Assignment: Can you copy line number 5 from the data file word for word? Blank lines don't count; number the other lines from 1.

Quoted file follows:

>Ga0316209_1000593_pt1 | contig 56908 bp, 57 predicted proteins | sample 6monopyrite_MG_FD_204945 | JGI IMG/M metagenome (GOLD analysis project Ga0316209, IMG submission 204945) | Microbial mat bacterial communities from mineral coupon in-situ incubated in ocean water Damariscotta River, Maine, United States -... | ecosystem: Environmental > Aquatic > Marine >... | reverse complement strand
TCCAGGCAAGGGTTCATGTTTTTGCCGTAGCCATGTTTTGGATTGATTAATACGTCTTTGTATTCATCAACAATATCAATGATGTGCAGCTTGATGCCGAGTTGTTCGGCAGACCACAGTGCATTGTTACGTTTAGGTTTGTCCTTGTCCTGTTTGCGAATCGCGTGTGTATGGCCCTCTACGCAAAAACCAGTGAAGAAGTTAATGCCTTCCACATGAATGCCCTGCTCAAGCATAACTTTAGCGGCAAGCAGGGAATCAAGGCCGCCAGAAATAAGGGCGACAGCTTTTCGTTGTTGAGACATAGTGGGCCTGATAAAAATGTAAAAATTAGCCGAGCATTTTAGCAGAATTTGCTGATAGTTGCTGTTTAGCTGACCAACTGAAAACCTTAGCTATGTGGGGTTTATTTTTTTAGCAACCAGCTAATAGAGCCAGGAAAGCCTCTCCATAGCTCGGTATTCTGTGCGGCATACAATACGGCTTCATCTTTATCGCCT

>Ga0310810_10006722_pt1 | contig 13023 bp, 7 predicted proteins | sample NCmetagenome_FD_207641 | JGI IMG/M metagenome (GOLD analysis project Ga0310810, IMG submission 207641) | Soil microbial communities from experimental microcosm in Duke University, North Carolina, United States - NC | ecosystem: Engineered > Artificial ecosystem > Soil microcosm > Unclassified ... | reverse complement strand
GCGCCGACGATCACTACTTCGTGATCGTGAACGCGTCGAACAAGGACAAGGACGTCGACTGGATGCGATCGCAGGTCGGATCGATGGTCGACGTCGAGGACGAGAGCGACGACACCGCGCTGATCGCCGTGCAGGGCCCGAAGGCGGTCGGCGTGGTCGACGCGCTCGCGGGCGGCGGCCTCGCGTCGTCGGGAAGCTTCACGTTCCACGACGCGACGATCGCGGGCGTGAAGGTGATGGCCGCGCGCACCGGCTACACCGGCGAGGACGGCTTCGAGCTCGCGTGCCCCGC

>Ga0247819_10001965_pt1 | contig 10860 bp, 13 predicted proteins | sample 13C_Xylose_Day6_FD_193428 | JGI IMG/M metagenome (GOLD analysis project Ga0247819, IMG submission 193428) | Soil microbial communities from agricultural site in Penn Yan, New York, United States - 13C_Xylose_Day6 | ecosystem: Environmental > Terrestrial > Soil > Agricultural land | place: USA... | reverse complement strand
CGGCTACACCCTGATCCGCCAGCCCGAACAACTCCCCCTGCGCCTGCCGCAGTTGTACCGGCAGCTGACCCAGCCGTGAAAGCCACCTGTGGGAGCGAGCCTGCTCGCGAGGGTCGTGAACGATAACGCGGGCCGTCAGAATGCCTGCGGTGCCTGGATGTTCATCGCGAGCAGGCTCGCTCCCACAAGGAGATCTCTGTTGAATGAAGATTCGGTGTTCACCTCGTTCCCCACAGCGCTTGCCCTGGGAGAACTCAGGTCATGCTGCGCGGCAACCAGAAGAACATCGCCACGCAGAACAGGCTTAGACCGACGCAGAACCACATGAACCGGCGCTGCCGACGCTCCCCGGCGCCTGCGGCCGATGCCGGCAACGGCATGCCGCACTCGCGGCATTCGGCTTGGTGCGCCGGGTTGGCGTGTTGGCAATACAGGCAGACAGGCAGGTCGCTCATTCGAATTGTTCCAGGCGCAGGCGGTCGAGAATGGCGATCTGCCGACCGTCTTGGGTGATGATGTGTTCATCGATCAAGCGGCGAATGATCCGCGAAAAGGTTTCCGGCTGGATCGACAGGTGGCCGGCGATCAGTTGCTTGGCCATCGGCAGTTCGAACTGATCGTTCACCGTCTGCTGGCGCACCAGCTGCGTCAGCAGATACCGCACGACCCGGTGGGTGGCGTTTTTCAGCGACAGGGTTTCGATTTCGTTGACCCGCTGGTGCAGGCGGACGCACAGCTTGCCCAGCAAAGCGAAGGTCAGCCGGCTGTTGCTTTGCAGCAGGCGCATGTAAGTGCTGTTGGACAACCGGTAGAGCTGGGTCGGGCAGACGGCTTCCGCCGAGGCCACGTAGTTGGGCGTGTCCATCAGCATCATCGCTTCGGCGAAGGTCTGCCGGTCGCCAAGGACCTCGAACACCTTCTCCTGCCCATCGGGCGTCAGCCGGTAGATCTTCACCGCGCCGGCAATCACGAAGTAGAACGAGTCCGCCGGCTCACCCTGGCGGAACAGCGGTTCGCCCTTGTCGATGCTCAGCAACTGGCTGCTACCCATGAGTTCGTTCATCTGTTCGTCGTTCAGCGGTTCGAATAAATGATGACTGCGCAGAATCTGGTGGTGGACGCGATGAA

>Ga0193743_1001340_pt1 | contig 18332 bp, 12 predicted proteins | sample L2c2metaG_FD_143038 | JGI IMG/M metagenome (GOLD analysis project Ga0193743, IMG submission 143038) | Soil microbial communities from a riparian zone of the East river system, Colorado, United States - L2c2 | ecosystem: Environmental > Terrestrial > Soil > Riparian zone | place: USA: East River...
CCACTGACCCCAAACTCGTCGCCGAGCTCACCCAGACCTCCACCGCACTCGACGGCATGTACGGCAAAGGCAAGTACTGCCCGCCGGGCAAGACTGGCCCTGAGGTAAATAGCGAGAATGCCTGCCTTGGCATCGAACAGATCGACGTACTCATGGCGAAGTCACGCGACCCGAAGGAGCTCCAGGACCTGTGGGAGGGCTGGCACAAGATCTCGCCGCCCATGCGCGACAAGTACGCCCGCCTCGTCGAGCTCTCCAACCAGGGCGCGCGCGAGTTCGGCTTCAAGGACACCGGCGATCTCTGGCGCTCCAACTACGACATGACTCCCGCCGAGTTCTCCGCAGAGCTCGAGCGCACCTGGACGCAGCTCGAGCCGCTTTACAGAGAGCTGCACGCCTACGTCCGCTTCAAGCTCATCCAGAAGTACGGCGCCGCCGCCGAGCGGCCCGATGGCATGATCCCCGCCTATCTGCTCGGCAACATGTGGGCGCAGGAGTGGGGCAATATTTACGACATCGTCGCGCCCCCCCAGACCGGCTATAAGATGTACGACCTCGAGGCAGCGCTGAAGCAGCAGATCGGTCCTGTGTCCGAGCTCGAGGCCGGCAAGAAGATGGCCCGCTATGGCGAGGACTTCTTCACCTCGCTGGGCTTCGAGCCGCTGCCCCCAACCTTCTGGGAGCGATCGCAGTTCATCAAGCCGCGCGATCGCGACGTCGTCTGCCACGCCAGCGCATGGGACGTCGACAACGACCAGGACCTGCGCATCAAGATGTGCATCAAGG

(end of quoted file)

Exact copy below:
>Ga0247819_10001965_pt1 | contig 10860 bp, 13 predicted proteins | sample 13C_Xylose_Day6_FD_193428 | JGI IMG/M metagenome (GOLD analysis project Ga0247819, IMG submission 193428) | Soil microbial communities from agricultural site in Penn Yan, New York, United States - 13C_Xylose_Day6 | ecosystem: Environmental > Terrestrial > Soil > Agricultural land | place: USA... | reverse complement strand